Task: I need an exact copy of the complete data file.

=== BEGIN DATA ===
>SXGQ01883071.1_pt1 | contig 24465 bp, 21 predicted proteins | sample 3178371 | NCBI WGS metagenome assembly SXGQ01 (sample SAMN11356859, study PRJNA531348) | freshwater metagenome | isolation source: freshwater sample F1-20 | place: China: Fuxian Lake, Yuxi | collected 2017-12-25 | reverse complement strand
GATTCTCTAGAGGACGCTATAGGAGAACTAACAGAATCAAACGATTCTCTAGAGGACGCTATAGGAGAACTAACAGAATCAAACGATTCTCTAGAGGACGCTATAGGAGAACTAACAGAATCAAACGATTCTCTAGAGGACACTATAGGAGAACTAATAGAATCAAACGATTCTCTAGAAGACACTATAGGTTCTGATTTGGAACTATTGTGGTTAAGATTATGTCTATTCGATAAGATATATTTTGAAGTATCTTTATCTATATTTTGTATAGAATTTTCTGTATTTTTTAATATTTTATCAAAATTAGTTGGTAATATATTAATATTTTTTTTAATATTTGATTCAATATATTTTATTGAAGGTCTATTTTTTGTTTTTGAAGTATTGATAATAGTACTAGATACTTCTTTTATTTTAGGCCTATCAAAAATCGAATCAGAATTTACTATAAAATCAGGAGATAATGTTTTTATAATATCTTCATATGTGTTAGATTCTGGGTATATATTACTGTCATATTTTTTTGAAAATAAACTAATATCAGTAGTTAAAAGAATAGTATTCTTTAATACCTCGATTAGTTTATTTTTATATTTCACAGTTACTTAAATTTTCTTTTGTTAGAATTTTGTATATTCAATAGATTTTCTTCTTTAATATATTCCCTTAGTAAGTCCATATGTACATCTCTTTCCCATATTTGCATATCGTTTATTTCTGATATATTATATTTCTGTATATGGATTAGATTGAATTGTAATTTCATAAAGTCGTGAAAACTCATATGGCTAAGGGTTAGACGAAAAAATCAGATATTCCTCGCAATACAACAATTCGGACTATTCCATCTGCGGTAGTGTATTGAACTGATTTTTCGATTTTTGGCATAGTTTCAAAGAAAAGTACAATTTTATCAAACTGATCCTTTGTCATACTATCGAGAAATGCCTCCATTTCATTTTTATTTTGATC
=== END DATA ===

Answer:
>SXGQ01883071.1_pt1 | contig 24465 bp, 21 predicted proteins | sample 3178371 | NCBI WGS metagenome assembly SXGQ01 (sample SAMN11356859, study PRJNA531348) | freshwater metagenome | isolation source: freshwater sample F1-20 | place: China: Fuxian Lake, Yuxi | collected 2017-12-25 | reverse complement strand
GATTCTCTAGAGGACGCTATAGGAGAACTAACAGAATCAAACGATTCTCTAGAGGACGCTATAGGAGAACTAACAGAATCAAACGATTCTCTAGAGGACGCTATAGGAGAACTAACAGAATCAAACGATTCTCTAGAGGACACTATAGGAGAACTAATAGAATCAAACGATTCTCTAGAAGACACTATAGGTTCTGATTTGGAACTATTGTGGTTAAGATTATGTCTATTCGATAAGATATATTTTGAAGTATCTTTATCTATATTTTGTATAGAATTTTCTGTATTTTTTAATATTTTATCAAAATTAGTTGGTAATATATTAATATTTTTTTTAATATTTGATTCAATATATTTTATTGAAGGTCTATTTTTTGTTTTTGAAGTATTGATAATAGTACTAGATACTTCTTTTATTTTAGGCCTATCAAAAATCGAATCAGAATTTACTATAAAATCAGGAGATAATGTTTTTATAATATCTTCATATGTGTTAGATTCTGGGTATATATTACTGTCATATTTTTTTGAAAATAAACTAATATCAGTAGTTAAAAGAATAGTATTCTTTAATACCTCGATTAGTTTATTTTTATATTTCACAGTTACTTAAATTTTCTTTTGTTAGAATTTTGTATATTCAATAGATTTTCTTCTTTAATATATTCCCTTAGTAAGTCCATATGTACATCTCTTTCCCATATTTGCATATCGTTTATTTCTGATATATTATATTTCTGTATATGGATTAGATTGAATTGTAATTTCATAAAGTCGTGAAAACTCATATGGCTAAGGGTTAGACGAAAAAATCAGATATTCCTCGCAATACAACAATTCGGACTATTCCATCTGCGGTAGTGTATTGAACTGATTTTTCGATTTTTGGCATAGTTTCAAAGAAAAGTACAATTTTATCAAACTGATCCTTTGTCATACTATCGAGAAATGCCTCCATTTCATTTTTATTTTGATC